Ken.

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                  • #10
                    Two more ideas.

                    If you go with the plug and sleve design, I would use delrin for the contact parts. You want something with a little give so you don't crush the fibers.

                    If you make a stopper knot like a double or triple overhand knot, work it down carefully, and snug it almost tight, you can roll it between two boards and reduce the diameter. Then pull it into the sleve, and tighten it down. It depends on how tight the rope is woven. It might reduce it enough.
                    .
                    Mike

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                    • #11
                      Originally posted by mwechtal
                      A splice can get you close to the full strength, but any time you distress the fibers, even with a small radius bend, you weaken the connection. I'm pretty sure that any mechanical fitting is going to be substantially worse than a splice.

                      By the way, do you have room for a backsplice? It would smaller diameter than a stop knot, but probably longer.
                      What he is saying here is absolutely true. Any disturbance to the fibers will produce a weaker point. The socks like the power companys use are probably the best in terms of strength. The stress on the cable/rope is distributed over the length of the sock, highest near the fastened end and lowest at the cable end of the sock. This applies a gradually increasing force on the cable/rope as it goes further into the sock. They are probably close enough for most breaks to happen at a weak spot in the original rope, not at the sock.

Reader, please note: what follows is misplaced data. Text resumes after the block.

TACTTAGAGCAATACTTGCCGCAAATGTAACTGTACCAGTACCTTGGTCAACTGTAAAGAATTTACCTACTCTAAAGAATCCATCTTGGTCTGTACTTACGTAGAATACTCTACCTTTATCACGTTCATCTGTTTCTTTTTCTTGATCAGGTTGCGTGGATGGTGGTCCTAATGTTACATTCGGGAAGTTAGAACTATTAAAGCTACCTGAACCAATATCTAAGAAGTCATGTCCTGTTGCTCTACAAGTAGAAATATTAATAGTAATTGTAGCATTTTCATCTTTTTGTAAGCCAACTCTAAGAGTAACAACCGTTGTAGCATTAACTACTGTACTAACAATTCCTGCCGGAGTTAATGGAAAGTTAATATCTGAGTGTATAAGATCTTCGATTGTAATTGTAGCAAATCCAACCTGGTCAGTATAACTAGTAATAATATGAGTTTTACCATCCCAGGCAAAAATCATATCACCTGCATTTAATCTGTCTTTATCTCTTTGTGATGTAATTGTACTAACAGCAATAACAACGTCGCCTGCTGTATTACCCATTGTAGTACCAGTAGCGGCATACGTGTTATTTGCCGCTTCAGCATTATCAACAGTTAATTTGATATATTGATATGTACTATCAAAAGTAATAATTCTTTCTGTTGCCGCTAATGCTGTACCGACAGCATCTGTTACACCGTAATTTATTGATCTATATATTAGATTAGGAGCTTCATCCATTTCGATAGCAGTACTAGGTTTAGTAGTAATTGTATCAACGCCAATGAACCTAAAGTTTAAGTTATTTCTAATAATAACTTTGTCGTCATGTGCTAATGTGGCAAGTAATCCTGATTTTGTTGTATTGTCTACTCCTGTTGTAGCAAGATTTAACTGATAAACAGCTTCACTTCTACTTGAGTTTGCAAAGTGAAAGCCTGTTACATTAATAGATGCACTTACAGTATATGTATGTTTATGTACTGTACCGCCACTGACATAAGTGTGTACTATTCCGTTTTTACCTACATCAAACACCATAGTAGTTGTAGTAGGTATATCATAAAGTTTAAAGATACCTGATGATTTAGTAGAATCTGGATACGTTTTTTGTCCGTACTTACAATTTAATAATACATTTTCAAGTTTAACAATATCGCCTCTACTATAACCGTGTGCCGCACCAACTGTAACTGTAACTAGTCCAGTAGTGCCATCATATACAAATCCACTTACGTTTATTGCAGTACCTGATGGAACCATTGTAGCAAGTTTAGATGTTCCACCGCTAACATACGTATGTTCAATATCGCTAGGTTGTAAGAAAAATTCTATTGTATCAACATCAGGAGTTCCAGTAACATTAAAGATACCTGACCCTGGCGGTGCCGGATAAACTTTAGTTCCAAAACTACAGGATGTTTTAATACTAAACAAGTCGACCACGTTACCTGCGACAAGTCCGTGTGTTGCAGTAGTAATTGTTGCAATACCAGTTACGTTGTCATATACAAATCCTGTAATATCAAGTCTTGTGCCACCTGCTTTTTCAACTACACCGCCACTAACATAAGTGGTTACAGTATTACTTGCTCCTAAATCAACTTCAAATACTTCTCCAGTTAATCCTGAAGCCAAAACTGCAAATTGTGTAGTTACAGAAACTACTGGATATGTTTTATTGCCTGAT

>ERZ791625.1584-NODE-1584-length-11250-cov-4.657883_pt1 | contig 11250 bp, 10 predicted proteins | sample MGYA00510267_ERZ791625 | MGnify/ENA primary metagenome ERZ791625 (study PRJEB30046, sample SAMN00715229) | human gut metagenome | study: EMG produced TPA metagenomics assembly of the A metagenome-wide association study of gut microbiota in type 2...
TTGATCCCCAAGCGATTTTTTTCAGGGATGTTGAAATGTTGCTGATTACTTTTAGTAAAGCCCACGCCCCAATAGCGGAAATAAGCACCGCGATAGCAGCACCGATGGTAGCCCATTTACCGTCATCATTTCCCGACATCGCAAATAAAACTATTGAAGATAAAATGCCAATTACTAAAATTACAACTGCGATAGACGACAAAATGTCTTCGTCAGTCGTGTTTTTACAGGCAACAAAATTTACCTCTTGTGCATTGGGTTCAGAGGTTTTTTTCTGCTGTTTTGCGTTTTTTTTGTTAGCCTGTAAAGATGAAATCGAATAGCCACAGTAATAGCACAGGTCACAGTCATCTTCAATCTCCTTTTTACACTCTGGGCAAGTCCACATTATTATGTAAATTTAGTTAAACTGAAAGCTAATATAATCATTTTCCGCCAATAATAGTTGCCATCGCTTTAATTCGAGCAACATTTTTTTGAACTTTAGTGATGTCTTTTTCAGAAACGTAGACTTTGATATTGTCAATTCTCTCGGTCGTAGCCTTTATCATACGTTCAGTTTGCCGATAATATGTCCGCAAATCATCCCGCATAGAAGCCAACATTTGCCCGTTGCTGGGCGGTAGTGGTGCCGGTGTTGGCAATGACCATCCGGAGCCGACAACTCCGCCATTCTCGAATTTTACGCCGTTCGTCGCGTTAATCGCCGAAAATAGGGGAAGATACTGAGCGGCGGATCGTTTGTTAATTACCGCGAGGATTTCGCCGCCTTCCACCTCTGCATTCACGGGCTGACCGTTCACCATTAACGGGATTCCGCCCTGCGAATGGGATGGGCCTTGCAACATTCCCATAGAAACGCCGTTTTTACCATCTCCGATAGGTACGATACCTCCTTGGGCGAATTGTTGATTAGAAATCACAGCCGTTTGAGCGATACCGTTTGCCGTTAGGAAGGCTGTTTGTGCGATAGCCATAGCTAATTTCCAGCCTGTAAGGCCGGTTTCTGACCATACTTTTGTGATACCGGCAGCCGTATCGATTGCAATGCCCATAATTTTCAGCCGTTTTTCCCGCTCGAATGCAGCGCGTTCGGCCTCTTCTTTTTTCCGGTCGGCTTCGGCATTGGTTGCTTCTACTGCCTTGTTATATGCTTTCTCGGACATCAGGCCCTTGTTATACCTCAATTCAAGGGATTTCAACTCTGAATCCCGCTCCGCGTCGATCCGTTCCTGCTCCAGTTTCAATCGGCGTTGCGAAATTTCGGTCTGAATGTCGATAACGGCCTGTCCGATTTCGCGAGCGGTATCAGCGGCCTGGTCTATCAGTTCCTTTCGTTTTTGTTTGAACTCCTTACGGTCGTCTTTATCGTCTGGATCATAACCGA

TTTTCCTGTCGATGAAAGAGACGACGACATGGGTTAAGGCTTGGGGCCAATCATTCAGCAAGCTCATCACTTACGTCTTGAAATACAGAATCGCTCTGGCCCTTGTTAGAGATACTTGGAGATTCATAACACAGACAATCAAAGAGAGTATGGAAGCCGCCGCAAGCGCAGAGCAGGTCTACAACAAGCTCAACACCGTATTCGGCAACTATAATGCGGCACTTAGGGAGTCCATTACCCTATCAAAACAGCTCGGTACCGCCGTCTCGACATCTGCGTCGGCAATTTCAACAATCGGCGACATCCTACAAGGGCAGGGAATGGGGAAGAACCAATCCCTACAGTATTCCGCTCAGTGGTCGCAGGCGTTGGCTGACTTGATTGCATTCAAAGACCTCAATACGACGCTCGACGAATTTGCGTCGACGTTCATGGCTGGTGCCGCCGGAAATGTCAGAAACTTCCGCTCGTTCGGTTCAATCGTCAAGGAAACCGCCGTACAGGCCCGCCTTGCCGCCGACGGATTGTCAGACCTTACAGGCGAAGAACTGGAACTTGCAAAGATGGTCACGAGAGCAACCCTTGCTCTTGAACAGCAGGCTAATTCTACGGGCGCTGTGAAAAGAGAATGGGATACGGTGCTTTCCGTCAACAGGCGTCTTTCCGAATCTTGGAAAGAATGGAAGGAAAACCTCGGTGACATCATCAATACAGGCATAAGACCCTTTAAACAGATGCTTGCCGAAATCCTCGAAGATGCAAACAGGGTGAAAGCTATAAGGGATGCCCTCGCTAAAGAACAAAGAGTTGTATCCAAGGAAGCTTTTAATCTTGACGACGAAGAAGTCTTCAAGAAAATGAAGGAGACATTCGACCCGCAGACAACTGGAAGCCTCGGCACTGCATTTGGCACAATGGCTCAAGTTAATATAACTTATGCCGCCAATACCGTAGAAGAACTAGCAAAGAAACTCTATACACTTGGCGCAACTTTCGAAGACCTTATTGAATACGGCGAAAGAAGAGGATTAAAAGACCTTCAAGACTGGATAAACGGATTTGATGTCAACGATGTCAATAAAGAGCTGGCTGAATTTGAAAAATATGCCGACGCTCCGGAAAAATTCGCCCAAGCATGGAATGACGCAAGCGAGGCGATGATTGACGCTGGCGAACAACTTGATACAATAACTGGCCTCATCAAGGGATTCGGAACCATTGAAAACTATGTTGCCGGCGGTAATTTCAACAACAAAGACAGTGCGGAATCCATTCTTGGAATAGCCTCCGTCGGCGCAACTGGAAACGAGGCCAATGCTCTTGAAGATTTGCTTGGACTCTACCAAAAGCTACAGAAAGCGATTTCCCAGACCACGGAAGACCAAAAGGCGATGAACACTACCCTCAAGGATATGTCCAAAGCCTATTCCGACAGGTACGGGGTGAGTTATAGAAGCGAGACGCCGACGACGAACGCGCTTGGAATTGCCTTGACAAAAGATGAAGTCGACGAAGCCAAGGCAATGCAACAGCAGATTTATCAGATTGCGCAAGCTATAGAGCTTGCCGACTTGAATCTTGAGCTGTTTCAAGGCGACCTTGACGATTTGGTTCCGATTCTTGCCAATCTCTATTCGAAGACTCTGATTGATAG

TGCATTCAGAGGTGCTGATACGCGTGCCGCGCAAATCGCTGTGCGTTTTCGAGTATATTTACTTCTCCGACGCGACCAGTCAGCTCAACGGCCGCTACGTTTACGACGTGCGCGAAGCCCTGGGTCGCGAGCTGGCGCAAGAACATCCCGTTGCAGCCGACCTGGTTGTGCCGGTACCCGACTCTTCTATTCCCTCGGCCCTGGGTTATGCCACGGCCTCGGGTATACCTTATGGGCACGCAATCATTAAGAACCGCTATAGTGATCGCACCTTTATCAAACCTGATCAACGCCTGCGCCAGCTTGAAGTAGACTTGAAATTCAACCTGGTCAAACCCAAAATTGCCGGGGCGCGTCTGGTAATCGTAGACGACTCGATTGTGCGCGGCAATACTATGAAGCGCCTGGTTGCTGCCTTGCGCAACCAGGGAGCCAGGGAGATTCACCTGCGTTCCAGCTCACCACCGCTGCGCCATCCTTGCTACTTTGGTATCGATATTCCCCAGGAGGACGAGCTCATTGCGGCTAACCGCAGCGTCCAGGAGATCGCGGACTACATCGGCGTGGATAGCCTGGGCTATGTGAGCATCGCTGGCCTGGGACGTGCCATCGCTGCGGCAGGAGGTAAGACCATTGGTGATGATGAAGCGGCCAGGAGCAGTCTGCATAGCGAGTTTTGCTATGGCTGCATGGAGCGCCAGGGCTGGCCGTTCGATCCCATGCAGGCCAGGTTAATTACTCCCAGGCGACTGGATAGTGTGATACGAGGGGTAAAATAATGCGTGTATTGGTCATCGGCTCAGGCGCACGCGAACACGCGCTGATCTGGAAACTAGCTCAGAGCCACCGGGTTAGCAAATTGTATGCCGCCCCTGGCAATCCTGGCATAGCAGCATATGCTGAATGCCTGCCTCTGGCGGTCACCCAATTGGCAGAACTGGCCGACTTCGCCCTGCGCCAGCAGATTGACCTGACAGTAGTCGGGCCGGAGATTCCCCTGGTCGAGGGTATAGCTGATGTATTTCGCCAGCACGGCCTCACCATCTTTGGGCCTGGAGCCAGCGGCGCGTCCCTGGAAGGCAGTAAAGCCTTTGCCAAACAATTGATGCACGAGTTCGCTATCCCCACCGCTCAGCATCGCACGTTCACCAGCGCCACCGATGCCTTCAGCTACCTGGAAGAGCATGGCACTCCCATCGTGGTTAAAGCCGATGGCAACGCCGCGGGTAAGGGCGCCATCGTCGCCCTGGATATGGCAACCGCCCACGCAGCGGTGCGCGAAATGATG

Splices (properly woven splices that is) are designed to produce the least bends and are therefore probably the next best. After that, perhaps the epoxy and string idea but the strength could vary with application technique. Knots suck because they produce stress riser points at every curve.

                      Anything you do will produce a weaker spot. It will never be as strong as the original rope. The crimped splices used on steel/metal cable can weaken the cable as much as 50% if used as a single overlap splice: they are better used to form loops.
                      Paul A.

                      Make it fit.
                      You can't win and there is a penalty for trying!